Some of my more thoughtful conservative friends have criticized President Obama's bigger initiatives -- like the health reform law -- from a "first principles" argument that economic liberty is the foundation of, well, liberty liberty. Any governmental act that interferes with the rights of individuals to their property or profit is a reduction of liberty and thus potentially a step down the slippery slope to tyranny. I think it's an insightful argument, but I also think it's got limits.
And I think those limits might be demonstrated by the Heritage Foundation's 2010 Index of Economic Freedom. What's notable is that the two "countries" ranked highest on the index -- Hong Kong and Singapore -- might be great places to make cash, but they're not what most Americans would think of as substantially "free." (The United States ranks ninth.) Hong Kong might be listed as a separate "country" for the purposes of the index, but it's ruled by Chinese Communists; it might be more free than the mainland, but there are still rather significant concerns about freedom of expression. And Singapore? It's the authoritarian government that gave us caning and ranks 133rd in the World Press Freedom Index.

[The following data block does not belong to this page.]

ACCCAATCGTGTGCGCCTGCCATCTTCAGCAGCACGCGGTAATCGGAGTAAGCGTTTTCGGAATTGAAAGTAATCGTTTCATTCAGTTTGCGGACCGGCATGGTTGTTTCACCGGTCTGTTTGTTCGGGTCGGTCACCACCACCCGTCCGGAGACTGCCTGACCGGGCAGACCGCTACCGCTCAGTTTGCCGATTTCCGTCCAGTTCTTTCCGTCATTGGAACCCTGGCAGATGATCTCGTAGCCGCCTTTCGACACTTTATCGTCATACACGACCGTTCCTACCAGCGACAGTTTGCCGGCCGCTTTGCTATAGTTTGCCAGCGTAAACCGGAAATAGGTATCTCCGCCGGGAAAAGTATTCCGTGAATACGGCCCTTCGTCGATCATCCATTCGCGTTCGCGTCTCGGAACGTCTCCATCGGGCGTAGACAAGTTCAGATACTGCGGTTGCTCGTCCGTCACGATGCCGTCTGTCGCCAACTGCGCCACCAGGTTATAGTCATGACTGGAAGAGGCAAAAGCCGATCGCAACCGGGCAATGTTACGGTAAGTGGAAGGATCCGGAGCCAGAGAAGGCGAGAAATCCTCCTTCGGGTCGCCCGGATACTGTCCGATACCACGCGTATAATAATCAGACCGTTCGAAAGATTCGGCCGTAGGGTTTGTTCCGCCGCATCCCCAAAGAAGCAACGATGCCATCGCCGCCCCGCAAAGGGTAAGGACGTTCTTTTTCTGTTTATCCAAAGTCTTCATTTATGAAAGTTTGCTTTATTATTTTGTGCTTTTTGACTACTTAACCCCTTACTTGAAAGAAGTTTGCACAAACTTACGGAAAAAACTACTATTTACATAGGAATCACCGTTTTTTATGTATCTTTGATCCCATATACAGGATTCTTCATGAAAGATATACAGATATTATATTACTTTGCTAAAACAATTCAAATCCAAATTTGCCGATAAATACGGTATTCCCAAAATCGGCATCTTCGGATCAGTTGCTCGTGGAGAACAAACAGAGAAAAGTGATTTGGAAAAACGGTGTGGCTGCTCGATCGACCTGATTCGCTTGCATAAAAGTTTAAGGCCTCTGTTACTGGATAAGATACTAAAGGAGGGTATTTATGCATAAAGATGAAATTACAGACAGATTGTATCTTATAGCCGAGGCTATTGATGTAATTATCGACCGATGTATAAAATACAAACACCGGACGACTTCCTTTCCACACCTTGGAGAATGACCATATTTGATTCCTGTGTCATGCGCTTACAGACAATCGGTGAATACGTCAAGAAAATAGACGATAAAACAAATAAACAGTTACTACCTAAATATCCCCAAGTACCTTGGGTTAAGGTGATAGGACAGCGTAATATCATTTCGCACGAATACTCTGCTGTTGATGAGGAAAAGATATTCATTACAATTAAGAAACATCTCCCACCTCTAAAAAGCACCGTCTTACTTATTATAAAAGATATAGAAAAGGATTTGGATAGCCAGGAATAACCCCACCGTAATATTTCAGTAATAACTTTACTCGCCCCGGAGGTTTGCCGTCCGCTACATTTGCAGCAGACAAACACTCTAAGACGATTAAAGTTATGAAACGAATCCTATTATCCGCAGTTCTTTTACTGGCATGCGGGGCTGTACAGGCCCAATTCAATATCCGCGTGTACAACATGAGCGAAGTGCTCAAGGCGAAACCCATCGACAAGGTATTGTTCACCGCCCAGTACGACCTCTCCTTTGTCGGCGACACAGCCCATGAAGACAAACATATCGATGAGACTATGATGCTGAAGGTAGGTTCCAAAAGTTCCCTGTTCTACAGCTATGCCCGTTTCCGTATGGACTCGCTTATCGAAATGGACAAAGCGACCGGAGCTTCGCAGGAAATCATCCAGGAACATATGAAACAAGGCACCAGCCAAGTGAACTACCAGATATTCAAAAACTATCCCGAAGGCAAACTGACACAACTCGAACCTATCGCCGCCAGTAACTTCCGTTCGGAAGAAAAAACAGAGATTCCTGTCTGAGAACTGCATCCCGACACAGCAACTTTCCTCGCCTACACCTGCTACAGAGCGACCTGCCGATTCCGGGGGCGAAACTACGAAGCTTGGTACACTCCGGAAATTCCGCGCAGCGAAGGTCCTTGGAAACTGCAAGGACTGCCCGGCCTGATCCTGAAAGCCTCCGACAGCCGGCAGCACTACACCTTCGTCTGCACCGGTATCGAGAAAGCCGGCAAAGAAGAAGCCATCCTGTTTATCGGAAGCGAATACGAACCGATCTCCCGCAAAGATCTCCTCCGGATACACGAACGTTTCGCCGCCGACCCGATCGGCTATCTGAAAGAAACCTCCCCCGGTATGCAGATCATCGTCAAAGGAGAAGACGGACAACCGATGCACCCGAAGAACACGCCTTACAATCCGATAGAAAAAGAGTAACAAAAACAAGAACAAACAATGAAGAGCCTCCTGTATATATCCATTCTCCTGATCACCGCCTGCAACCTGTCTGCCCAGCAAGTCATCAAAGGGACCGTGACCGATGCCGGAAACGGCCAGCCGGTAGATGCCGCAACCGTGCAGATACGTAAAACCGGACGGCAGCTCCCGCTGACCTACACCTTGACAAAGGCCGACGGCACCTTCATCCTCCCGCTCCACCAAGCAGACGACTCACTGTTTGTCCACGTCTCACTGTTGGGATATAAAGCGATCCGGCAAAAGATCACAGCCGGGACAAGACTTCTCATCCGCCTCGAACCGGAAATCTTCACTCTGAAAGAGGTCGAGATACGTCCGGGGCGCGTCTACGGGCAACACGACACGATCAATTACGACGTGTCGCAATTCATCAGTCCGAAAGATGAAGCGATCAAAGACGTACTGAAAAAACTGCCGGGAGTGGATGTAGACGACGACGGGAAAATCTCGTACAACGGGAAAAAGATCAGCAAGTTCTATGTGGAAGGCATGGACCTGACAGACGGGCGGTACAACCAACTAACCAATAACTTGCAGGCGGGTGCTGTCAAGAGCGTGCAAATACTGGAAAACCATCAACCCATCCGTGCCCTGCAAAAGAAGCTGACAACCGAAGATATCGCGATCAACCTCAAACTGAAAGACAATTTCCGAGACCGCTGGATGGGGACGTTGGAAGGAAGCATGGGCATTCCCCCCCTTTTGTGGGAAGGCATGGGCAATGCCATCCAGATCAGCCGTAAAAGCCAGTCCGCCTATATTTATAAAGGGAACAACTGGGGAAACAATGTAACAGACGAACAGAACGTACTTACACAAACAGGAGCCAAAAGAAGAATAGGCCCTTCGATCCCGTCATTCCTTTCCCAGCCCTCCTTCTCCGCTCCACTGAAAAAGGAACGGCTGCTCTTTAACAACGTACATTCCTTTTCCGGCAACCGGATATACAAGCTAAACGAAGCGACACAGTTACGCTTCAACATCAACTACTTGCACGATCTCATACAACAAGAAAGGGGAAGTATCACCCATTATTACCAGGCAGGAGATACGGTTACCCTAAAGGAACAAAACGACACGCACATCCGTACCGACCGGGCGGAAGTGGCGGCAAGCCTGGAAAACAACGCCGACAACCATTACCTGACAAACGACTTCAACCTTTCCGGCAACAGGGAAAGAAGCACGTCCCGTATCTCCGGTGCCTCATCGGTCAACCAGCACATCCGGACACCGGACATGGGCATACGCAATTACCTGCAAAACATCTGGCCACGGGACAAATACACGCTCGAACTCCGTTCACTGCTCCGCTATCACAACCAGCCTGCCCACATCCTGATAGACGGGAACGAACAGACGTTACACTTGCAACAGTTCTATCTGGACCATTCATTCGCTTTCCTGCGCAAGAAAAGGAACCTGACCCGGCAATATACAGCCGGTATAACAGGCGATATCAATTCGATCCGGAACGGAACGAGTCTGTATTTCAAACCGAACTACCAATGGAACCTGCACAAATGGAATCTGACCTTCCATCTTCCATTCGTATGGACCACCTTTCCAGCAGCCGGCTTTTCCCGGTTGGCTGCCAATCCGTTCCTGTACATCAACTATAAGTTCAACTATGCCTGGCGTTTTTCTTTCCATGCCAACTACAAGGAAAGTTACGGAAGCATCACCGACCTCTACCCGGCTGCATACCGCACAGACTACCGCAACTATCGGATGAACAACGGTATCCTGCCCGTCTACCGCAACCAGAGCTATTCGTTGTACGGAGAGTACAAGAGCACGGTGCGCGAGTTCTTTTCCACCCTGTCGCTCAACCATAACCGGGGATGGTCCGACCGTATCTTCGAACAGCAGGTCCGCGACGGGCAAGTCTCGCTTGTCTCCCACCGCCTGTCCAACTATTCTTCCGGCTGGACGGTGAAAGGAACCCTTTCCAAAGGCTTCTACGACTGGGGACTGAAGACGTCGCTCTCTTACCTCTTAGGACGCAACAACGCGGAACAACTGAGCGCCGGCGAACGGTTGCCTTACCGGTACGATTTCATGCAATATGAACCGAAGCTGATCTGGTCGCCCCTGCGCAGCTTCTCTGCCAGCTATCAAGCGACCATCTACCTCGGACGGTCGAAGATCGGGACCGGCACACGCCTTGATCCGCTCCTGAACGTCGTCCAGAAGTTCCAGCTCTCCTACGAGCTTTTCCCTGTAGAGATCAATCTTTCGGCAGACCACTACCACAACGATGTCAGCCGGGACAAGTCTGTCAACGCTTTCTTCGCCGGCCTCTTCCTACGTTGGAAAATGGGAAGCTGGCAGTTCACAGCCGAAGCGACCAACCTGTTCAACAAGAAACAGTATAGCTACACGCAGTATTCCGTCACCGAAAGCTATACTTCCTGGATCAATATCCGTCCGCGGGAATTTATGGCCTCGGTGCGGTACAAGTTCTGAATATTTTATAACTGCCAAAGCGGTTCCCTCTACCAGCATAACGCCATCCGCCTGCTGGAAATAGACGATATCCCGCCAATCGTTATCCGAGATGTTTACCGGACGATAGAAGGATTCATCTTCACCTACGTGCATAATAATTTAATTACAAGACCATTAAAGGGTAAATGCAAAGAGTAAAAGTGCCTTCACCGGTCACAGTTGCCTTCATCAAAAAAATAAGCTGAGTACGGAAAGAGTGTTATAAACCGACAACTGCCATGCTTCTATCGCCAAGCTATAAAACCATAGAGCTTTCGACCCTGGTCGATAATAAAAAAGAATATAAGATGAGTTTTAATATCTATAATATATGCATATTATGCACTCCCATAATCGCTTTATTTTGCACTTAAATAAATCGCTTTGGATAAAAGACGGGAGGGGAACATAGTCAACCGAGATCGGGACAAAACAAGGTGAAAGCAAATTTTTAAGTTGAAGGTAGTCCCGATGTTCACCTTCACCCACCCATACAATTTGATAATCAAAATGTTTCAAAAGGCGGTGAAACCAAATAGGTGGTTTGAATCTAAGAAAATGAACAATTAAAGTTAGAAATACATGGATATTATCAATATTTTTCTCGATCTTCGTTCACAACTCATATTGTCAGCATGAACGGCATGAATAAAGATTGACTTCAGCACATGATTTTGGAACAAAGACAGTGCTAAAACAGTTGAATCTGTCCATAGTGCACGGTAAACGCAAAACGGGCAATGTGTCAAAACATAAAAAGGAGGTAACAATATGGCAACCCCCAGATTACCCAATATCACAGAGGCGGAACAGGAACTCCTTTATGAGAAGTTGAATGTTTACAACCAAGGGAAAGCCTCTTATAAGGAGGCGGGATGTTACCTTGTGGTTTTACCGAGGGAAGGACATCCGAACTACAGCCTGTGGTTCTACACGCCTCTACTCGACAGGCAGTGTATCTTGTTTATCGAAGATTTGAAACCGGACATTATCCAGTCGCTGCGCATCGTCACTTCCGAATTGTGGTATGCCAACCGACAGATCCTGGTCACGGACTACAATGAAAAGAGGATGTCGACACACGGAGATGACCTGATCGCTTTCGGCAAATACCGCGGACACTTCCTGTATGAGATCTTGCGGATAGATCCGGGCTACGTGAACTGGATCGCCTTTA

Heritage's index, obviously, doesn't take those things into account. Instead it ranks each country on a list of 10 criteria, including property rights, business freedom, government spending and "labor freedom." Weirdly, Canada -- with its big socialistic health care system -- ranks ahead of the United States.
I don't think my thoughtful conservative friends would assert that countries with libertarian policies only for corporations and not for citizens are truly free. Nor would I want to suggest that the ability to express yourself freely is the only criterion for liberty; economic liberty is an important component. But it appears that low taxes and free trade are no guarantee of freedom; I suspect it probably follows that a more-regulated health system isn't the end of our Republic.